Pool liners also used to contain heavy metals such as lead and arsenic as well as formaldehyde, styrenes and other toxic chemicals which are restricted in use, or altogether banned, from modern day manufacturing processes.
UV Inhibitors In Vinyl Pool Liners
One of the most expensive chemicals used in vinyl pool liners are UV inhibitors. UV kills pool liners, causes them to shrink and become brittle, and strips the color from the vinyl. In order to prevent (or at least delay) this damage, UV inhibitors are added during the vinyl sheet manufacturing. The amount of UV protectants used will have a great deal to do with how long your pool liner will last. The thing about UV inhibitors is that they are expensive.
One of the biggest, most tangible differences between "cheap vinyl" and "expensive vinyl" is the amount of UV protection in it. When you have a bunch of vinyl liner choices, and one is much cheaper than another, this is likely one of the main things that you are trading off for a cheaper price. Inground pool liners have more UV inhibitors than above ground pool liners. This is one of the main reasons that inground liners are more expensive than above ground liners (assuming the same liner thickness and square footage).
It is a misconception that vinyl from certain Countries is inferior to another. Vinyl sheeting manufactured in Canada, Brazil, Europe, China or anywhere else all can be the same quality...it all comes down to price. When the vinyl roll is ordered the amount of plasticizer and UV inhibitor is specified. The higher these numbers - the longer the liner should last. People often think that vinyl coming from China is cheap and inferior...and it certainly can be if you are shopping for the cheapest possible materials to work with. What you need to determine is the quality of the products that you are dealing with and this can be a very difficult (or at least confusing) question.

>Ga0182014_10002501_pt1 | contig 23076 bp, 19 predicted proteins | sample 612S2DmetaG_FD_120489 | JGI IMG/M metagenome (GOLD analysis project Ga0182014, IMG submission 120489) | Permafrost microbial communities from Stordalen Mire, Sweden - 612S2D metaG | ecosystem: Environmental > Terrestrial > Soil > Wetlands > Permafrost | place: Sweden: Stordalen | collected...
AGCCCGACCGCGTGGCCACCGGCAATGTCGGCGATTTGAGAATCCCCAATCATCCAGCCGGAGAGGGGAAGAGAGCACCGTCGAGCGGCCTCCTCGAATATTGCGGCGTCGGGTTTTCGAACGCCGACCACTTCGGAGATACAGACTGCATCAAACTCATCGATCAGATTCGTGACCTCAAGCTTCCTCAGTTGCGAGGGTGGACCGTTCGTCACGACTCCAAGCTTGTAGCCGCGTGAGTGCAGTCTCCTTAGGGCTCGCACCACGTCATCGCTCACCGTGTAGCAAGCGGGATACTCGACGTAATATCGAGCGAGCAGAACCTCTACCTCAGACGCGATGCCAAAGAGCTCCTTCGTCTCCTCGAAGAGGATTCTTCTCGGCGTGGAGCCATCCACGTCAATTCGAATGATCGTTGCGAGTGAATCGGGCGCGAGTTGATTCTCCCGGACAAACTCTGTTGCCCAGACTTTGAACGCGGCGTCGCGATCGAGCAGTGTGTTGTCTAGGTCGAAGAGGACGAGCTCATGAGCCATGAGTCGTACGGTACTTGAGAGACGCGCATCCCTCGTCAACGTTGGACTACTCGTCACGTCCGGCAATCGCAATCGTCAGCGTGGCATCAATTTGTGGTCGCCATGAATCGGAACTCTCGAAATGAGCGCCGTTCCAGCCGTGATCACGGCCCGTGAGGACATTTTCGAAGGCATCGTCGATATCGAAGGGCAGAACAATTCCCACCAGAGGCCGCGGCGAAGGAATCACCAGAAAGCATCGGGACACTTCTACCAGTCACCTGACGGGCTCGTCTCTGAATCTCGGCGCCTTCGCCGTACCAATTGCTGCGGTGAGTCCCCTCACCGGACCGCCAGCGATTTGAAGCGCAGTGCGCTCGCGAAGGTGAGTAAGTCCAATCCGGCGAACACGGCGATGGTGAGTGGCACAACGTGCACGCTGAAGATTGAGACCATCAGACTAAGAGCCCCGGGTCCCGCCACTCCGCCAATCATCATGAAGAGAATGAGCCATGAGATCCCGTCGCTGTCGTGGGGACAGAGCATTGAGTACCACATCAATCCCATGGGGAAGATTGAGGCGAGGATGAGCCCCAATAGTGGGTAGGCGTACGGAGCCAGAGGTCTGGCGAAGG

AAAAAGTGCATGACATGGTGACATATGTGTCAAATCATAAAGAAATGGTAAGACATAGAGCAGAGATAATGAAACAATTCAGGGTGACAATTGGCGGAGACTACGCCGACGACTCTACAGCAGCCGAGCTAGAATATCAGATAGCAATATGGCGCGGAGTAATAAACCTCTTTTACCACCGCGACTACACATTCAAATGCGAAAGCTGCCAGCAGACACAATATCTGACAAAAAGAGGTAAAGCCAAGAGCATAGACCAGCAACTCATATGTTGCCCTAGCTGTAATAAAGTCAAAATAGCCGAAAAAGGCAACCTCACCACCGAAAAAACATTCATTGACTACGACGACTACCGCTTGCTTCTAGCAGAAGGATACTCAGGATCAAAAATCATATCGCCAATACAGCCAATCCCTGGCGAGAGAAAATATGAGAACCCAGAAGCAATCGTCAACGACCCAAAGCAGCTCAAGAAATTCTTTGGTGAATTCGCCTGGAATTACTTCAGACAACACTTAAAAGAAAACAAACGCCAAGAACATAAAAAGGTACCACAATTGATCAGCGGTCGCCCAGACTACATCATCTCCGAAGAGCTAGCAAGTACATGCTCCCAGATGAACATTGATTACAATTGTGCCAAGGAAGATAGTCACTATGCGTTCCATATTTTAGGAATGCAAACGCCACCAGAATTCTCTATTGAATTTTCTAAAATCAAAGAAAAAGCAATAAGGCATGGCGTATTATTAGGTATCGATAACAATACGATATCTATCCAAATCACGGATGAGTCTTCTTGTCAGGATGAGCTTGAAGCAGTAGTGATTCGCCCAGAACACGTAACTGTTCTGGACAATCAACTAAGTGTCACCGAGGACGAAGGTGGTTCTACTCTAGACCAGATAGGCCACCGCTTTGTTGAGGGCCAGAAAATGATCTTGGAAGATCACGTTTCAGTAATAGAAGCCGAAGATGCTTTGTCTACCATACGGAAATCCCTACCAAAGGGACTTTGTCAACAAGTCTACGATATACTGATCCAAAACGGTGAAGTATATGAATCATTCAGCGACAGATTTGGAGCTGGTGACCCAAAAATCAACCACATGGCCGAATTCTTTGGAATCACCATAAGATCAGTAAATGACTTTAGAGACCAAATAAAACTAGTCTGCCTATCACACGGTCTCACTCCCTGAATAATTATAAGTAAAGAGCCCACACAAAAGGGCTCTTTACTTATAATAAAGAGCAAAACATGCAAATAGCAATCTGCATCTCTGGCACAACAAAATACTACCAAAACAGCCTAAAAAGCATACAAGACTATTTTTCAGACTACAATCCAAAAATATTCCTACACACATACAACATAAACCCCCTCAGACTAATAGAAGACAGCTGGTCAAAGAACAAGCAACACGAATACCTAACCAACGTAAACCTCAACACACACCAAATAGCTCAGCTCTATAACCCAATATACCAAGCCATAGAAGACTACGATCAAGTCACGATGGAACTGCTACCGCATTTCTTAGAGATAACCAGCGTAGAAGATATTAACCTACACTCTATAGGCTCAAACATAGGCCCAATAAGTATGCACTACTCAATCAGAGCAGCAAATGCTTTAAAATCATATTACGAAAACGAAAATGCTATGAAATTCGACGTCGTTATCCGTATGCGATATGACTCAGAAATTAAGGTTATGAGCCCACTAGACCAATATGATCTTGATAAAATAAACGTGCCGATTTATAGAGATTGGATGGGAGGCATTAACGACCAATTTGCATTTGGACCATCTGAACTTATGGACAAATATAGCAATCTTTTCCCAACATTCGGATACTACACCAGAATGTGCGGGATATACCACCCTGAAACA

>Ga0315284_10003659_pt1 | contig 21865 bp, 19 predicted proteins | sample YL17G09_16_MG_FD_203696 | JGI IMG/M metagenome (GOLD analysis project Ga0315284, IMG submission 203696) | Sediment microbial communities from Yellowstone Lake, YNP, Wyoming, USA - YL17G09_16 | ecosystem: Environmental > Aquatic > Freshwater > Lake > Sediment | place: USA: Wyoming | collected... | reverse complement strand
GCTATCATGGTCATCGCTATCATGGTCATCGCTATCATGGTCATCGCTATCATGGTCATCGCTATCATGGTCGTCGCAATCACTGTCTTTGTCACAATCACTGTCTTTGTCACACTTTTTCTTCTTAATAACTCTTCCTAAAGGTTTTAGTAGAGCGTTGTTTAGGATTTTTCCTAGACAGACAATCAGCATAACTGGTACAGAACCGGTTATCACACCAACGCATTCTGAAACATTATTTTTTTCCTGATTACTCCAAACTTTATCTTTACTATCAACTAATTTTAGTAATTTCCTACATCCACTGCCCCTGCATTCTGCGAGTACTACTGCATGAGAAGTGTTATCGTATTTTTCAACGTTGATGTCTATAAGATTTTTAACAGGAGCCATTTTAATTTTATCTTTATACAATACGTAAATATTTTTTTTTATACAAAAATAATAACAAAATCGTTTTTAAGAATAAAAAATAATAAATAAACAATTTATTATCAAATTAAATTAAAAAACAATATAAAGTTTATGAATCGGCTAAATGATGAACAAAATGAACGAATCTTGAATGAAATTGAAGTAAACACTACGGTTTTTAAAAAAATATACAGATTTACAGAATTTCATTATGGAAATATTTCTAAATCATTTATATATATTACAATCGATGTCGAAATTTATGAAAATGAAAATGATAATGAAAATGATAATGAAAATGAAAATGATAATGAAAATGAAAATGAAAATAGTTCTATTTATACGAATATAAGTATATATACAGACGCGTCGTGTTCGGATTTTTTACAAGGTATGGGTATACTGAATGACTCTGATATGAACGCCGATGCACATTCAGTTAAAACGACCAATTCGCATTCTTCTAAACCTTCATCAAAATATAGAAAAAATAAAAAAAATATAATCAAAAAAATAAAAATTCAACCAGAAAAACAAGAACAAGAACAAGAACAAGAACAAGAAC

Country Of Origin For Vinyl Pool Liners
You certainly do not need to look far to see big, bold claims about where your pool liner has been made. Unfortunately, in most cases, this is just cleverly worded marketing to get your money. When I worked in wholesale distribution I had direct contact with liner manufacturers and if you are not asking the right questions then you are not getting straight answers. For example:
Pool Guy - Where is this liner made?
Liner Manufacturer - 100% made in the USA
That sounds pretty good right? USA made products have a strong reputation and supporting your local economy is always an easy sell from a marketing perspective. Instead of asking the question that the manufacturer wants you to ask, consider asking different questions to get the real answers that you need:
Pool Guy - In what Country was the vinyl sheeting used for this liner manufactured?
Liner Manufacturer - Jiangsu China
Pool Guy - Then why did you tell me this liner was 100% made in the USA?
Liner Manufacturer - Once we buy the materials and import them from China we make the liner here in the USA
Does this seem at all misleading to you? It sure does to me and yet this is exactly how the swimming pool industry works. When you are speaking with your sales representative, or your liner manufacturer directly, then ask them to direct you to which liners use 100% virgin vinyl that is manufactured AND produced in your home Country. Most liner manufacturers will offer multiple vinyl stocks that your liner can be made from. Most of these stock will come from China but there are usually a few choices in each liner catalog for liners wholly produced within your Country.
You should note that I am not saying that vinyl manufactured offshore is inferior. What I am saying, based on my professional experience with thousands of liner installations and tens of thousands of vinyl liner pool inspections, is that vinyl produced offshore is not as reliable as vinyl manufactured within Canada or the USA. This could be due to vinyl being ordered like this, cheap, or it could be that a lack of regulation means products are not being delivered as ordered. You can not exactly lick a sheet of vinyl like a nine volt battery to see how much UV inhibitor or plasticizer is in it. There have been a lot of problems with inferior vinyl hitting the market in Canada and in the USA which came from overseas and this has resulted in some uncommon issues starting to become common: